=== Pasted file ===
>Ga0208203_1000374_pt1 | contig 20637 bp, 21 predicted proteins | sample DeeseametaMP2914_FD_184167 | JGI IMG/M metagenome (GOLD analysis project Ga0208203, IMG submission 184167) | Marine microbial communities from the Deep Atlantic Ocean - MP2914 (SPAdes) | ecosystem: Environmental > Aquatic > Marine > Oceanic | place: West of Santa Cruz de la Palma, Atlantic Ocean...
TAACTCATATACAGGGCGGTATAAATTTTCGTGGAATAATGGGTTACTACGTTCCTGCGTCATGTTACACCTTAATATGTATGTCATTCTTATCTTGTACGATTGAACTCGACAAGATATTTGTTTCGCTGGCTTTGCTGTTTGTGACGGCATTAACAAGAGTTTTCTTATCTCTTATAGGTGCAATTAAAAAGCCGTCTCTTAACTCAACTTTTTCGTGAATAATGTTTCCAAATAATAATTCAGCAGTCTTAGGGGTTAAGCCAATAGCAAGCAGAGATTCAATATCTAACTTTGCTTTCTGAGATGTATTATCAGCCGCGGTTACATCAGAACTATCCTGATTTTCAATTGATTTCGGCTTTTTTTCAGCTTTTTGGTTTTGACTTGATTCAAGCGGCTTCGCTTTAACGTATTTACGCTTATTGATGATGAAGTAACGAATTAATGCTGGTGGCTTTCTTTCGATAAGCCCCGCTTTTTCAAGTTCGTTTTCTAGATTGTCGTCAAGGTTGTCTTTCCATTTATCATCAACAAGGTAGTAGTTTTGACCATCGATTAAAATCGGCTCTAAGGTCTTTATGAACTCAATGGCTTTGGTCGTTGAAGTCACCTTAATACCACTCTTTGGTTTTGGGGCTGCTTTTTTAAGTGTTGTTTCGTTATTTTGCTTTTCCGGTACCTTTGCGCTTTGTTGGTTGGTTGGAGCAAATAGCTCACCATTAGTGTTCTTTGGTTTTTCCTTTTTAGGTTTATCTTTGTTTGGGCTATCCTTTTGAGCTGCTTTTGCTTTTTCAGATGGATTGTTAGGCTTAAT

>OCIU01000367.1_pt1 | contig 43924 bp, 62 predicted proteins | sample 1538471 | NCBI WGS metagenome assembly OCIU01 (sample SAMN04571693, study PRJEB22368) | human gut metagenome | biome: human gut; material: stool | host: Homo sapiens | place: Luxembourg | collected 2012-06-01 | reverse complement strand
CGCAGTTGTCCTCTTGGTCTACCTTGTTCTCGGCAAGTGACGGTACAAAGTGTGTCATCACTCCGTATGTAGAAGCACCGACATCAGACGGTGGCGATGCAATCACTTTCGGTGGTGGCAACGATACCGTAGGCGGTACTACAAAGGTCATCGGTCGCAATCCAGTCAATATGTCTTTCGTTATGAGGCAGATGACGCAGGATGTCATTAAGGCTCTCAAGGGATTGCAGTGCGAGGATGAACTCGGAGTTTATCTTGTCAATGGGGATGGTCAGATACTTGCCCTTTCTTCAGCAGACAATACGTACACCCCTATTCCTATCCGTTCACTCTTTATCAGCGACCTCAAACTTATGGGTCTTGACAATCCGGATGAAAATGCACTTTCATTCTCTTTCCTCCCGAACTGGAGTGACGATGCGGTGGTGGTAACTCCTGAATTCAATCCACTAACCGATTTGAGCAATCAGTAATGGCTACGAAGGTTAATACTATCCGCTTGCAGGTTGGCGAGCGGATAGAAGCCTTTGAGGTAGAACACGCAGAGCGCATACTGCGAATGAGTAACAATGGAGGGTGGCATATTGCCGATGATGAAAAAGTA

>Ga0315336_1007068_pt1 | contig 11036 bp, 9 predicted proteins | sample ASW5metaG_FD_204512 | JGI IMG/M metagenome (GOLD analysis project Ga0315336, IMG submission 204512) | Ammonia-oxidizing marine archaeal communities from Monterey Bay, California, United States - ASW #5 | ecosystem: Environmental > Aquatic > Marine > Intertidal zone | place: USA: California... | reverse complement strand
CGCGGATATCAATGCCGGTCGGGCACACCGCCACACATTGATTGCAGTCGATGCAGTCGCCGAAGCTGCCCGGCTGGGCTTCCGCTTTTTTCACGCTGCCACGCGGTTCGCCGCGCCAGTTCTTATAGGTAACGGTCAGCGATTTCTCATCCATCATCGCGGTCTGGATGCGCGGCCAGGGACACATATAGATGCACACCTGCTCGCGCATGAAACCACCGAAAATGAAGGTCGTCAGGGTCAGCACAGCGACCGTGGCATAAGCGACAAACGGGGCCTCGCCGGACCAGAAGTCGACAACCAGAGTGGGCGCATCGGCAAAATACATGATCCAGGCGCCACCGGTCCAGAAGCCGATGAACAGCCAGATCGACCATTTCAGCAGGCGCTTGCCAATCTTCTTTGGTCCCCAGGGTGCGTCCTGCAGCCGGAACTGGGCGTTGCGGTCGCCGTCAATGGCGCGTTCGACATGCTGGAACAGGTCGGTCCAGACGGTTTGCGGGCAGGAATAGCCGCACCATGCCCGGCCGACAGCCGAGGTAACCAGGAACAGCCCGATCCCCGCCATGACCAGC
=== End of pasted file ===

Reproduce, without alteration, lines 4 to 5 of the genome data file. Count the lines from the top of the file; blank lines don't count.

CGCAGTTGTCCTCTTGGTCTACCTTGTTCTCGGCAAGTGACGGTACAAAGTGTGTCATCACTCCGTATGTAGAAGCACCGACATCAGACGGTGGCGATGCAATCACTTTCGGTGGTGGCAACGATACCGTAGGCGGTACTACAAAGGTCATCGGTCGCAATCCAGTCAATATGTCTTTCGTTATGAGGCAGATGACGCAGGATGTCATTAAGGCTCTCAAGGGATTGCAGTGCGAGGATGAACTCGGAGTTTATCTTGTCAATGGGGATGGTCAGATACTTGCCCTTTCTTCAGCAGACAATACGTACACCCCTATTCCTATCCGTTCACTCTTTATCAGCGACCTCAAACTTATGGGTCTTGACAATCCGGATGAAAATGCACTTTCATTCTCTTTCCTCCCGAACTGGAGTGACGATGCGGTGGTGGTAACTCCTGAATTCAATCCACTAACCGATTTGAGCAATCAGTAATGGCTACGAAGGTTAATACTATCCGCTTGCAGGTTGGCGAGCGGATAGAAGCCTTTGAGGTAGAACACGCAGAGCGCATACTGCGAATGAGTAACAATGGAGGGTGGCATATTGCCGATGATGAAAAAGTA

>Ga0315336_1007068_pt1 | contig 11036 bp, 9 predicted proteins | sample ASW5metaG_FD_204512 | JGI IMG/M metagenome (GOLD analysis project Ga0315336, IMG submission 204512) | Ammonia-oxidizing marine archaeal communities from Monterey Bay, California, United States - ASW #5 | ecosystem: Environmental > Aquatic > Marine > Intertidal zone | place: USA: California... | reverse complement strand